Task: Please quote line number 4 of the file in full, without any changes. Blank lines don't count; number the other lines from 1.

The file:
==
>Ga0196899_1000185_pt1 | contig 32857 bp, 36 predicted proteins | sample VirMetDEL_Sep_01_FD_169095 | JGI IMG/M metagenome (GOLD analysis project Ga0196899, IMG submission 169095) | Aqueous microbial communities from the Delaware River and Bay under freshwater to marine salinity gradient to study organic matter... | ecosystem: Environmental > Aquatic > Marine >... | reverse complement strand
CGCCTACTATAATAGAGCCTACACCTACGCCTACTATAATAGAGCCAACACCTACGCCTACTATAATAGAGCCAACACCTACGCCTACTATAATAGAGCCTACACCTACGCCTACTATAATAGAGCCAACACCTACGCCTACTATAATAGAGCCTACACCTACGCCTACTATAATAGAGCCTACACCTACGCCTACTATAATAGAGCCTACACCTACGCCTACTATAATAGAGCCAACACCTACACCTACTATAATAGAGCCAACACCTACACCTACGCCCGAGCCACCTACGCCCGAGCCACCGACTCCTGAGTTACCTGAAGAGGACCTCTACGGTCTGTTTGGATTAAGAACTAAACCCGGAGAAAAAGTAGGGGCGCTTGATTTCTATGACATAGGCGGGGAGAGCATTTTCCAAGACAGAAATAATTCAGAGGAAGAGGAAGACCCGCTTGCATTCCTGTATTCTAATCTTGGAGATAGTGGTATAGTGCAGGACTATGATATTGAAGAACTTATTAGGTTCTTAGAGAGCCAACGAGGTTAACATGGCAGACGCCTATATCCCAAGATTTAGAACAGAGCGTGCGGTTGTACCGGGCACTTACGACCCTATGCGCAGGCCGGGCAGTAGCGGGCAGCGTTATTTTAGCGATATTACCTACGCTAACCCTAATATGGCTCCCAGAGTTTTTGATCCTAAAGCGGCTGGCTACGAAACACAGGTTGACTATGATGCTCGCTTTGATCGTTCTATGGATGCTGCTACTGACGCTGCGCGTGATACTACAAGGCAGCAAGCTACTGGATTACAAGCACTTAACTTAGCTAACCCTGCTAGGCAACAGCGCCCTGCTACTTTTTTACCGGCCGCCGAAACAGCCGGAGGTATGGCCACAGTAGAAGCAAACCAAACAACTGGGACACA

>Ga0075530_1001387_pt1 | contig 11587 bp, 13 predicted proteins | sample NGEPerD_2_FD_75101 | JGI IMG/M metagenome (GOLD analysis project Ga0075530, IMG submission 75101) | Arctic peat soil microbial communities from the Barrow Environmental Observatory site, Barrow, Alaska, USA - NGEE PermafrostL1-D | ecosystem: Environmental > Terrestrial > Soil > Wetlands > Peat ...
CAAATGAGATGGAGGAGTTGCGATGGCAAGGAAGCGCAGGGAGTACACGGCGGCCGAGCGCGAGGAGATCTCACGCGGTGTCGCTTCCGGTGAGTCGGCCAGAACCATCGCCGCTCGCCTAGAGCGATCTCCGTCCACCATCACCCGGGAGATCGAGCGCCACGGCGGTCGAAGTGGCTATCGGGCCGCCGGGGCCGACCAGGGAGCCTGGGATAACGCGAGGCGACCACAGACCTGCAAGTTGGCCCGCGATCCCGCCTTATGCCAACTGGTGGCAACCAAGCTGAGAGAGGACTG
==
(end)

CAAATGAGATGGAGGAGTTGCGATGGCAAGGAAGCGCAGGGAGTACACGGCGGCCGAGCGCGAGGAGATCTCACGCGGTGTCGCTTCCGGTGAGTCGGCCAGAACCATCGCCGCTCGCCTAGAGCGATCTCCGTCCACCATCACCCGGGAGATCGAGCGCCACGGCGGTCGAAGTGGCTATCGGGCCGCCGGGGCCGACCAGGGAGCCTGGGATAACGCGAGGCGACCACAGACCTGCAAGTTGGCCCGCGATCCCGCCTTATGCCAACTGGTGGCAACCAAGCTGAGAGAGGACTG